And thus the calliope, a direct retort to the one on the Natchez — “the OTHER calliope,” Walker called it on her handout for the event — and its sonic broadcast of a whitewashed history. Several times a day, the vessel’s instrument blares out to the city (there is no such thing as a quiet calliope) items from a hoary playlist such as “Old Man River,” “When the Saints Go Marching In,” “God Bless America,” and, yes, “Dixie’s Land.”

Invited to make something for Prospect.4, Walker had honed in on Algiers Point and, after hearing the Natchez a few times, the concept of a feisty riposte, a guerrilla action in the long asymmetric war against white supremacy. If the visual matter was distinctly hers, the sourcing of the Karavan described an America of workshops: steam specialists from Indiana; wheel-makers in South Dakota; metal fabricators in Kingston, New York; and a Michigan-based artisan, Kenneth Griffard, who custom-built the calliope.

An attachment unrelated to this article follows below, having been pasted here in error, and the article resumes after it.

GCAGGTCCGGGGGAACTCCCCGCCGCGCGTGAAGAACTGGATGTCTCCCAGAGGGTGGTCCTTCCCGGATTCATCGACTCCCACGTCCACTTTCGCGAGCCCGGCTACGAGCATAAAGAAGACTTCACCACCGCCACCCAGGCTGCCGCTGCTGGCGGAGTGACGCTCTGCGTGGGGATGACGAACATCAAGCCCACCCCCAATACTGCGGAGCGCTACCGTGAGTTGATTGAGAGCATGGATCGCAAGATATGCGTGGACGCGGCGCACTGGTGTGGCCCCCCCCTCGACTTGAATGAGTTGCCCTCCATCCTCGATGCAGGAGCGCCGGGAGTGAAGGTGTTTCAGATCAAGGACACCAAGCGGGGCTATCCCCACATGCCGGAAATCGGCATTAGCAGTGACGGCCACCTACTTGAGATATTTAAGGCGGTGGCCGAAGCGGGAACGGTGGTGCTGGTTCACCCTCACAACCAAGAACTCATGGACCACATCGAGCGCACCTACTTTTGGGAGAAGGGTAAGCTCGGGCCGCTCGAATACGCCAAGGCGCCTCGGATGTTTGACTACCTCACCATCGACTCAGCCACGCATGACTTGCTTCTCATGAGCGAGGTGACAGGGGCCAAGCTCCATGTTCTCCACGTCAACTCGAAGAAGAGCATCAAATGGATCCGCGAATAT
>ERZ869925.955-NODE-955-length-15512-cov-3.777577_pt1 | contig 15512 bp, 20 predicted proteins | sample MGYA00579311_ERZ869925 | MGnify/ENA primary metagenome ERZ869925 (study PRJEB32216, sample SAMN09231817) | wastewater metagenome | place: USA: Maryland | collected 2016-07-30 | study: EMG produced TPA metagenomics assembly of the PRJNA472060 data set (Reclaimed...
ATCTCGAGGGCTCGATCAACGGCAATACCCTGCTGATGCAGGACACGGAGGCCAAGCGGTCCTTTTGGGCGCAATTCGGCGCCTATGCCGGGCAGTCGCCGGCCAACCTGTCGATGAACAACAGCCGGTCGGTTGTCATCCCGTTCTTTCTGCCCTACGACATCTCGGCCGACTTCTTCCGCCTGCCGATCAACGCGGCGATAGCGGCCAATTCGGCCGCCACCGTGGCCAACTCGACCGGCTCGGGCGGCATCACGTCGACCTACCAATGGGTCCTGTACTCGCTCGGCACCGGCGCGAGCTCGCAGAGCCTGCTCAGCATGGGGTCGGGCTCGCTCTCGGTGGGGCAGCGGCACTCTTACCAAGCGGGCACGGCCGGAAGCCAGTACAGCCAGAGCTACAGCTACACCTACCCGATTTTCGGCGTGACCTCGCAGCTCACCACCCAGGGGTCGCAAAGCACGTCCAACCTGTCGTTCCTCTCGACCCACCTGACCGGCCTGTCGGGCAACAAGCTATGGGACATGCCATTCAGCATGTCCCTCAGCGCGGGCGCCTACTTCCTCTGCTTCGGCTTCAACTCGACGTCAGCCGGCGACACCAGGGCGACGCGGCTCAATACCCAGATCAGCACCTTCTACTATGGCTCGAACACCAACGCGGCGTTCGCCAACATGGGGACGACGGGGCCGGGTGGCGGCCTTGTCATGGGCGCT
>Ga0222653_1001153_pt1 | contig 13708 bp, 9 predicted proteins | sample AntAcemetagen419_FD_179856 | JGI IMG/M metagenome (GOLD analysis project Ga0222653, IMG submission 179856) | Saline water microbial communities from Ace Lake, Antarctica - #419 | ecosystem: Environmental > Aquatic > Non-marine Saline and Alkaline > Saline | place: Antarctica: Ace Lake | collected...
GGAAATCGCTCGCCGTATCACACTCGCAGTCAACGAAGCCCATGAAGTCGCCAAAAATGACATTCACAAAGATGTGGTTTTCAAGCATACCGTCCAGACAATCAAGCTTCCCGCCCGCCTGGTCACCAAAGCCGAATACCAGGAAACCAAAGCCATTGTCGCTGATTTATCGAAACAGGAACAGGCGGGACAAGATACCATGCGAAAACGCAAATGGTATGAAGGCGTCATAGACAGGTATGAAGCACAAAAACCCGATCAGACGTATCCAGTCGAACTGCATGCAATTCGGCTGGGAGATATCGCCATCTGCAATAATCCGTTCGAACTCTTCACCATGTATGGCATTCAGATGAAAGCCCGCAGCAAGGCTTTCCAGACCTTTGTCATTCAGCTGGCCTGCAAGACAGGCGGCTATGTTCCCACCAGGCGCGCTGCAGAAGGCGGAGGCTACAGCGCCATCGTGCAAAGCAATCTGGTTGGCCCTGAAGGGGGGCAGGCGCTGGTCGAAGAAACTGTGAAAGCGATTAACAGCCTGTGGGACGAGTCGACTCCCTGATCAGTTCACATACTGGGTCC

And for the idea’s musical development, Walker turned to a fellow New York–based polymath with Southern roots (and fellow MacArthur “genius” anointee), the jazz pianist Jason Moran, whose multi-arts projects also bring forth hidden histories, from Thelonious Monk’s North Carolina roots to the life of mid-century jazz clubs in U.S. cities.